The last time festival audiences saw Riz Ahmed on screen, he was tearing it up on stage as a hedonistic hard-rocker before being plunged into emotional freefall by disability. As an American drummer slowly accepting the loss of his hearing in “Sound of Metal,” the British-Pakistani actor elucidated that painful arc with such furious, void-staring commitment that it’s a surprise to him completing it again in his very next film. In “Mogul Mowgli,” Ahmed plays a British-Pakistani rapper living in New York, felled on the eve of his big break by a severe illness that forces him to move back to London and take stock: The details have shifted a little closer to home, as you’d expect from a passion project co-written and produced by the star himself. If anything, Ahmed tears into it with even more wild-eyed magnetism.
Outside of Ahmed’s seething, spitting, can’t-look-away performance, “Mogul Mowgli” is a sparsely scripted but scratchily atmospheric culture-clash drama that runs on some quite traditional father-son melodramatics. But considering the film outside the performance would be a mistake. Ahmed’s turn is the substance and subtext here, drawing on his thespian and musical gifts, as well his personal history, to offer an impassioned reflection on the liminal place occupied by many immigrant artists in western culture: In the case of Ahmed’s ambitious MC Zed, he winds up othered by his own family. A lively addition to Berlin’s Panorama program, it’s the fruit of a palpably close collaboration with American-Pakistani docmaker Bassam Tariq, who brings restive visual and sonic verve to his first narrative feature; indie distributors should roll up.
Credit Ahmed the screenwriter with a certain lack of vanity: Prickly and self-regarding, Zed isn’t an easy character to warm to for much of the film. Yet as the film fills in the roots of his hunger to escape the life he was born into, his hardness becomes more sympathetic, if no less intractable. We meet Zed in concert in New York, bristling from all pores as he tosses out rhymes with casual but vicious abandon: For those unfamiliar with Ahmed’s busy side hustle as a freestyle rapper and one half of the transatlantic hip-hop duo Swet Shop Boys, this is a persuasive showcase from the off. (The film’s title, signifying a battle for the soul between Western capitalism and Eastern tradition, is lifted from a Swet Shop Boys track.)
Zed — short for Zaheer, an Americanization that irks his relatives — is preparing for the biggest tour of his life, the one that looks set to launch him into the big leagues, even if his fractious relationship with girlfriend Bina (Aiysha Hart) looks to be an imminent casualty of his success. Yet he’s heading for a fall, literal and otherwise, when he heads to London to check in with his semi-estranged family before touring: A back-alley scuffle with a professed fan triggers a potentially life-threatening autoimmune disease, treatable only by an experimental procedure. His rigorously conservative father (Alyy Khan), as mistrustful of Western medicine as he is of Western music, urges him not to go through it, aggravating an already yawning gap between the family’s cultural and spiritual values and those of their ailing, angry prodigal son. With each day in hospital, moreover, Zed’s tour spot, and all the dreams contained therein, slip further away.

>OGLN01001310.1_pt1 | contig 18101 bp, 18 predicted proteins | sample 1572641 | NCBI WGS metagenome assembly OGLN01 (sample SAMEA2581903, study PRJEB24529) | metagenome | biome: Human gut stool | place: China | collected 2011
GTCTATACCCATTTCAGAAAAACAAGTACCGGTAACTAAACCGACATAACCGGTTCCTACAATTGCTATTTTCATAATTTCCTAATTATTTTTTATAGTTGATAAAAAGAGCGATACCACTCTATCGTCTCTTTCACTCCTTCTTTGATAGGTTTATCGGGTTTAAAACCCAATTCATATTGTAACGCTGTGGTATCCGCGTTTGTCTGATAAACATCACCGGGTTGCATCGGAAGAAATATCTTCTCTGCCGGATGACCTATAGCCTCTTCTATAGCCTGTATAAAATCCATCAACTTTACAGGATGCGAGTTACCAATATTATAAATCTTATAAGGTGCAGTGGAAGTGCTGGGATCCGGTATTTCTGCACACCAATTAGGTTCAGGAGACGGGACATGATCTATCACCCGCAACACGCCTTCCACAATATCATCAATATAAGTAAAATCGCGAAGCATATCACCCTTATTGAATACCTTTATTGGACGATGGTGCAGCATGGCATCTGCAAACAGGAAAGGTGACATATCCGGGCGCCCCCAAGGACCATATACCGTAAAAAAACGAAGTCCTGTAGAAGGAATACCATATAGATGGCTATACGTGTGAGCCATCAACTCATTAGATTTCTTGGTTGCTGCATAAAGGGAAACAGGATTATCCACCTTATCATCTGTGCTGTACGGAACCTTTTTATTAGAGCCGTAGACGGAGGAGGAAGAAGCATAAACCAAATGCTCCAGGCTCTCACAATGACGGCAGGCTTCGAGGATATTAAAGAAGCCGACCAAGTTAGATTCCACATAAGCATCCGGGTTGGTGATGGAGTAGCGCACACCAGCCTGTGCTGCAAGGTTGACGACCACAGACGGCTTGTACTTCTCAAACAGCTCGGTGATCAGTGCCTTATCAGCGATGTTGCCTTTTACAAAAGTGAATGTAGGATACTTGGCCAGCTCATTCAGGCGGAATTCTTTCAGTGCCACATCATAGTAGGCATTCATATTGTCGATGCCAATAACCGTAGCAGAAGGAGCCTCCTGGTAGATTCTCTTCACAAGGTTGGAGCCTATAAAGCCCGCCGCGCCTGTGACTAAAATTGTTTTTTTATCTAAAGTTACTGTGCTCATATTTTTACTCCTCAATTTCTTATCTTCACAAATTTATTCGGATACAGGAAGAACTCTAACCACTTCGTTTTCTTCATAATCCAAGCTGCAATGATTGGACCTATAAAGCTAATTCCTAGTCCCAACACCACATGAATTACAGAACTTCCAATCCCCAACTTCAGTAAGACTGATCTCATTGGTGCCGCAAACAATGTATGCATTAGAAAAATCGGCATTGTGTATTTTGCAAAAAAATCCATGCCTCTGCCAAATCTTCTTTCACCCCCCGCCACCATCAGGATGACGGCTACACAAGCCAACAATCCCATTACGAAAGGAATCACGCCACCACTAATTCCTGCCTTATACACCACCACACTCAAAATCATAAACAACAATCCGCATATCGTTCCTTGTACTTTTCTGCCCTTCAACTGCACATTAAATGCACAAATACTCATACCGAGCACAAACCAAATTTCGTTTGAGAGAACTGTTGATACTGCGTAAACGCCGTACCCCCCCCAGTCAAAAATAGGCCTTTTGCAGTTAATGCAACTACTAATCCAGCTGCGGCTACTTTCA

It’s the kind of cruelly timed plot turn you’d find in the oldest and dustiest of backstage dramas, particularly when Zed’s younger, cruder but equally hungry protégé RPG (rising star Nabhaan Rizwan, recently seen in “1917”) looks to benefit from his misfortune. “Mogul Mowgli” isn’t afraid to serve a little corn amid its grit, yet just as it seem headed into formula, Tariq steers proceedings into stranger, headier realms of Zed’s subconscious. His waking anguish is disrupted by tortured fever dreams that mesh his hybrid world with traditional Pakistani imagery and mythology: the influences he has selectively incorporated into his work, now haunting him with almost spiteful relentlessness.
As it hurtles toward an untidy reckoning, “Mogul Mowgli” dips perhaps too often into this well of glitchy, grainy surrealism, though the execution is consistently impressive. The harsh, oily tones of Annika Summerson’s claustrophobic lensing and the layered, head-buzzing cacophony of Paul Davies’ superb sound design are invaluable allies to Tariq’s direction, which rarely defers to the pared-back naturalism one might expect of a docmaker turning to fiction. This is gutsy, spiky, imperfect independent filmmaking that finds the formal gusto to complement and buoy its star’s aggressive dynamism: Ahmed affirms his standing as one of Britain’s most vital, risky actors, even in a role we thought we’d already seen him play.